We are ready for
My bible for the next 3 years.
If at first you don't succeed, try try again.
Steam pudding. Not a fan of it, but always watched my Mum make it. I wondered why it was called steam pudding when they clearly boiled it in a bag sou vide style. I thought the 'steaming' was the hardest part, but I was wrong. It's burning the sugar that gets ya and after 3 failed attempts, I finally started to get somewhere.
Sugar burns at a temperature of 350 degrees F. The margin for having successful burnt sugar and bitter burnt sugar is a nano-second long. I tried the thermometer approach. Fail. I tried 3 versions of burning sugar via youtube videos. Wrong.
I tried the 'hokey pokey' experiment we all did in science as high schoolers. No. It was when my Mum rang from work to ask me what cut and paste was in computer jargon, that I asked her how you burn sugar for steam pudding. Everything I read online was wrong. For steam pudding, you have to get to the bitter stage before it's ready for the dry mix.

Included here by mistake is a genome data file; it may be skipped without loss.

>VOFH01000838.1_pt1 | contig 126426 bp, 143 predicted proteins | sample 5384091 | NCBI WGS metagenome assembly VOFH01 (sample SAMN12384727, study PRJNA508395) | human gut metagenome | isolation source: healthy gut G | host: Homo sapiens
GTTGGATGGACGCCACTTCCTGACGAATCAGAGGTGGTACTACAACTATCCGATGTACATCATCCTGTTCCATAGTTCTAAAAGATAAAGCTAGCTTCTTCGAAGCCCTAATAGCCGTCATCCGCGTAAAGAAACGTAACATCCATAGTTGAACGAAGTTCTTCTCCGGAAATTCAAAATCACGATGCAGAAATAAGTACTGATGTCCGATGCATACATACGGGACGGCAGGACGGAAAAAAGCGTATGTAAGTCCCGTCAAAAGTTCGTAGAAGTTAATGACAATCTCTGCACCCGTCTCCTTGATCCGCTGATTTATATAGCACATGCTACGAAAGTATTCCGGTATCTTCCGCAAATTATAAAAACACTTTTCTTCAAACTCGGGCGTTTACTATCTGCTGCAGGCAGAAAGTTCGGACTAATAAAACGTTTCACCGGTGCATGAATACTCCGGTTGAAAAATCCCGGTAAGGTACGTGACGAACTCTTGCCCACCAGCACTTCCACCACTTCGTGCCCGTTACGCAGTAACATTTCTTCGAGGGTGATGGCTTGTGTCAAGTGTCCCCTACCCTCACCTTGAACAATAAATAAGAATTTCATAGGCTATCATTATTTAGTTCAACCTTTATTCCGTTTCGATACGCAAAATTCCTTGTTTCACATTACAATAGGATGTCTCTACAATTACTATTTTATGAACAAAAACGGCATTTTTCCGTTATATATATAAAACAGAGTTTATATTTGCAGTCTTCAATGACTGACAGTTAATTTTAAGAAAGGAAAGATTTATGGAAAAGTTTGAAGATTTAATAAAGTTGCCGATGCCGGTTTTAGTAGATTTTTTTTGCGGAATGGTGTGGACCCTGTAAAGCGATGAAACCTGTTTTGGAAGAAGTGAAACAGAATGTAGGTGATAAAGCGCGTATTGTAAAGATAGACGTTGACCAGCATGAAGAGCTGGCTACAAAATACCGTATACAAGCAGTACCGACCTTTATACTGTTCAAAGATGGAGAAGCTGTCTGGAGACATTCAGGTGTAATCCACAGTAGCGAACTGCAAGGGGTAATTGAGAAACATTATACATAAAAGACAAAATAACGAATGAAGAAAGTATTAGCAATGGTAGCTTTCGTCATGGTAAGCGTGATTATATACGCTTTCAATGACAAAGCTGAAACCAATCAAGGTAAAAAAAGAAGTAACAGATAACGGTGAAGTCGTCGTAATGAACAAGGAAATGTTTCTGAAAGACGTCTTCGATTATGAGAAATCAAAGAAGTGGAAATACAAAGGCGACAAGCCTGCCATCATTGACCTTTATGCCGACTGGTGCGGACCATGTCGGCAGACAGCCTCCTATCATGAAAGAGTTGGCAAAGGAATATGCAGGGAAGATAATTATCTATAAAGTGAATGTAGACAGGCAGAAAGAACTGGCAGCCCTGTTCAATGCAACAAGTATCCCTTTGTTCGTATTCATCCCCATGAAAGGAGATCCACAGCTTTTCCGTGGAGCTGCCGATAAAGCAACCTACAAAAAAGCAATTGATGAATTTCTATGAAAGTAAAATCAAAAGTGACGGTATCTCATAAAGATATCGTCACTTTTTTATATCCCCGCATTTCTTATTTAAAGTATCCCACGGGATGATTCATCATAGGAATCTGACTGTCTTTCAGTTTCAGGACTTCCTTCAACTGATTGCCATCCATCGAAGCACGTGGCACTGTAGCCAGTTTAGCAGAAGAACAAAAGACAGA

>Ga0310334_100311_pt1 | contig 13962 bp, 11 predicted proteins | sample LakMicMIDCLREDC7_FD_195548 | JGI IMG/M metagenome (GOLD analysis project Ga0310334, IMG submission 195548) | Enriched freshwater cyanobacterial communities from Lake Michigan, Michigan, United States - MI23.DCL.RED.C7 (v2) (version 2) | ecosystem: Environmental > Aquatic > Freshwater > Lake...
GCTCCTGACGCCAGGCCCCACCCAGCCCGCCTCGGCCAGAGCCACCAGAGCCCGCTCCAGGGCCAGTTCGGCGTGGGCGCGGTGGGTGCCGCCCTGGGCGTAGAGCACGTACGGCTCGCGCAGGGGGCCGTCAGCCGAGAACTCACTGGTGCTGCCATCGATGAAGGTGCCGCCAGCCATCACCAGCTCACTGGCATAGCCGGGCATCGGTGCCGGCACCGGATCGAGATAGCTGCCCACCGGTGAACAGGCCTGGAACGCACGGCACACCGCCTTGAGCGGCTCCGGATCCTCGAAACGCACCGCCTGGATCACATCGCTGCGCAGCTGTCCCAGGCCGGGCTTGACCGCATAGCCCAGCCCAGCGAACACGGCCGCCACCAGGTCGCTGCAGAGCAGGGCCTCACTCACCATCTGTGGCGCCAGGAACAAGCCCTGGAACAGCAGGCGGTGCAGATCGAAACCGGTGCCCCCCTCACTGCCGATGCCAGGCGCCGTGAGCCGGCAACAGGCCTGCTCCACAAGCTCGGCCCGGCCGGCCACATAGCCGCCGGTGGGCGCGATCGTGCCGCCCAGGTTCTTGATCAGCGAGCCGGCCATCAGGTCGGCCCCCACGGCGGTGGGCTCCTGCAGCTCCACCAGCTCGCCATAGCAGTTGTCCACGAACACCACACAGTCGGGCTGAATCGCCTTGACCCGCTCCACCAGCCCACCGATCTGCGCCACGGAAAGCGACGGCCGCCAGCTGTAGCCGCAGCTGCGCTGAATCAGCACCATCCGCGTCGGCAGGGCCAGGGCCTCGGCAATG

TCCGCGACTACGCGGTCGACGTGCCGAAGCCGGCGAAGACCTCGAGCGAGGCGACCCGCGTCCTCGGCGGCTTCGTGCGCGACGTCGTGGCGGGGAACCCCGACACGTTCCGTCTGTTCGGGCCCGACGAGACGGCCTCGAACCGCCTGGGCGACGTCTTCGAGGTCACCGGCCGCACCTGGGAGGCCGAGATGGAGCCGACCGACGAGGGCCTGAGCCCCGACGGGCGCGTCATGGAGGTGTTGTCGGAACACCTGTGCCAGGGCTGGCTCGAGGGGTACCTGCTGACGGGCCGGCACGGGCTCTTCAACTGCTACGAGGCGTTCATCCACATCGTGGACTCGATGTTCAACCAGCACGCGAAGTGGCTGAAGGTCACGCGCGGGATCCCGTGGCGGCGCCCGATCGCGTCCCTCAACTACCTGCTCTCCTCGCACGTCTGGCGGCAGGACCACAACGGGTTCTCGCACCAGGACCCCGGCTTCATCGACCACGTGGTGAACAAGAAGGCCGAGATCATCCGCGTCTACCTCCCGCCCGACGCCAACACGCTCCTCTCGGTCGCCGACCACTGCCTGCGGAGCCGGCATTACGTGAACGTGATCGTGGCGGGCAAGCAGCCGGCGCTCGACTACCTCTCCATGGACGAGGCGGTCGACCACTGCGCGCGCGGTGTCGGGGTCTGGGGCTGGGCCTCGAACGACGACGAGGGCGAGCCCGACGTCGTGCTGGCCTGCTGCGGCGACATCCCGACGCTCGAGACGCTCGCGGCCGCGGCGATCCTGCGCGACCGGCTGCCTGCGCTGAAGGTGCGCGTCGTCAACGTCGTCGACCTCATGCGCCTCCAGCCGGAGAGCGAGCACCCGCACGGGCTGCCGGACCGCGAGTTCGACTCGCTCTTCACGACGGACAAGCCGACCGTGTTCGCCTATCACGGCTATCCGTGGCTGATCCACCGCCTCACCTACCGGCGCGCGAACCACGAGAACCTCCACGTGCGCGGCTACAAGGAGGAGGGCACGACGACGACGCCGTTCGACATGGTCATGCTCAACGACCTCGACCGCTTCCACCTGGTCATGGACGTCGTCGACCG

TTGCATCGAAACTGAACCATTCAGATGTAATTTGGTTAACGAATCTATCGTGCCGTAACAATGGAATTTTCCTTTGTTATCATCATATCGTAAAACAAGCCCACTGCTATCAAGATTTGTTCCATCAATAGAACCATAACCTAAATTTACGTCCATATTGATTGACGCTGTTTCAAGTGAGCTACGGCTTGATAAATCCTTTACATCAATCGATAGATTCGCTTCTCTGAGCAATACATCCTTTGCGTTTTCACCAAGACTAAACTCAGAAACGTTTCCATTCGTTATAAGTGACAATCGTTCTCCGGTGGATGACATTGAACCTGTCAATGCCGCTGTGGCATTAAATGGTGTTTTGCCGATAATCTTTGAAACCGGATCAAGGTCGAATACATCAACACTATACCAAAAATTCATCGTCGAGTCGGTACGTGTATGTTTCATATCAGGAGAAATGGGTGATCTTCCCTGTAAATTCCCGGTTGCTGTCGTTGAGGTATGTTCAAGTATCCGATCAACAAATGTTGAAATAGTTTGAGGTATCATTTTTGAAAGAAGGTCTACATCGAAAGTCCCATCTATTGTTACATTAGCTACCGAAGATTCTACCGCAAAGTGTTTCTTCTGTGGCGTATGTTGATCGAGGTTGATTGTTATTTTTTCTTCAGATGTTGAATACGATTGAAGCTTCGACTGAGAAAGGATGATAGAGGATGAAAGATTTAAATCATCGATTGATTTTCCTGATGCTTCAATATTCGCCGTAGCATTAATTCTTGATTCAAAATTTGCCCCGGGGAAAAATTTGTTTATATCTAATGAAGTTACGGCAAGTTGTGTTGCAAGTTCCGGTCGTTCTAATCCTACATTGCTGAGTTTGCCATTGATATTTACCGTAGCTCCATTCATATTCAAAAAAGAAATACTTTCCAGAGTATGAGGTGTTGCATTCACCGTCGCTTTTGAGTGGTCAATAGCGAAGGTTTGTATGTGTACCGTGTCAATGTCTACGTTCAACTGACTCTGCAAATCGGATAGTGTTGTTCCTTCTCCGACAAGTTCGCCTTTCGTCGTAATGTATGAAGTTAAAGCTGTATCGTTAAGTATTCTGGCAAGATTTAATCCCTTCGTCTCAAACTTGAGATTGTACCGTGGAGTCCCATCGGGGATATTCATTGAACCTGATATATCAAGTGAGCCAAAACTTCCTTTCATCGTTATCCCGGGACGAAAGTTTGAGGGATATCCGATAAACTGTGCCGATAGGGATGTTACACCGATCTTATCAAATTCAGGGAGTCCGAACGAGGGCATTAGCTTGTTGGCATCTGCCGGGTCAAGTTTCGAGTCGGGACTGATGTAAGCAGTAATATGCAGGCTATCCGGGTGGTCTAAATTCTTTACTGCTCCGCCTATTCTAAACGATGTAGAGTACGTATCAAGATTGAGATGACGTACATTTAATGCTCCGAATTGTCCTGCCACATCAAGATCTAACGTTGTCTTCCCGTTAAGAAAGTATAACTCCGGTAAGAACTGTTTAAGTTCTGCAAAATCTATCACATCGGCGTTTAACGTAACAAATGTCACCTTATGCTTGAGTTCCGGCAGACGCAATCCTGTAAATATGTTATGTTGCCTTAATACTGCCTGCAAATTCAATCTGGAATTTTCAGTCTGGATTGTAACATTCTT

I got it to a point where the consistency was like molasses. I could have just used golden syrup and bought it to temperature. I wasted so much time with the sugar. That was not the point of doing this today. After 1kg of wasted sugar (thanks Mum you have no sugar for your weetbix tomorrow), a dozen eggs(thanks Mum, no eggs with your bacon tomorrow either) and a pound of butter (Mum, you need butter from Pak n Save), I was ready to start my observation.
All I wanted to know was if steam pudding could actually be steamed. I halved the batter and boiled one and steamed the other just like tamales.
The one in the steamer was the winner. I didn't eat any, it's not part of my fresh eating plan, but the sounds that came out of Mitchy's pie hole were enough to make me wonder if her husband was home already.
He gets home on Sunday, their 12th wedding anniversary.
I never want to make steam pudding ever again.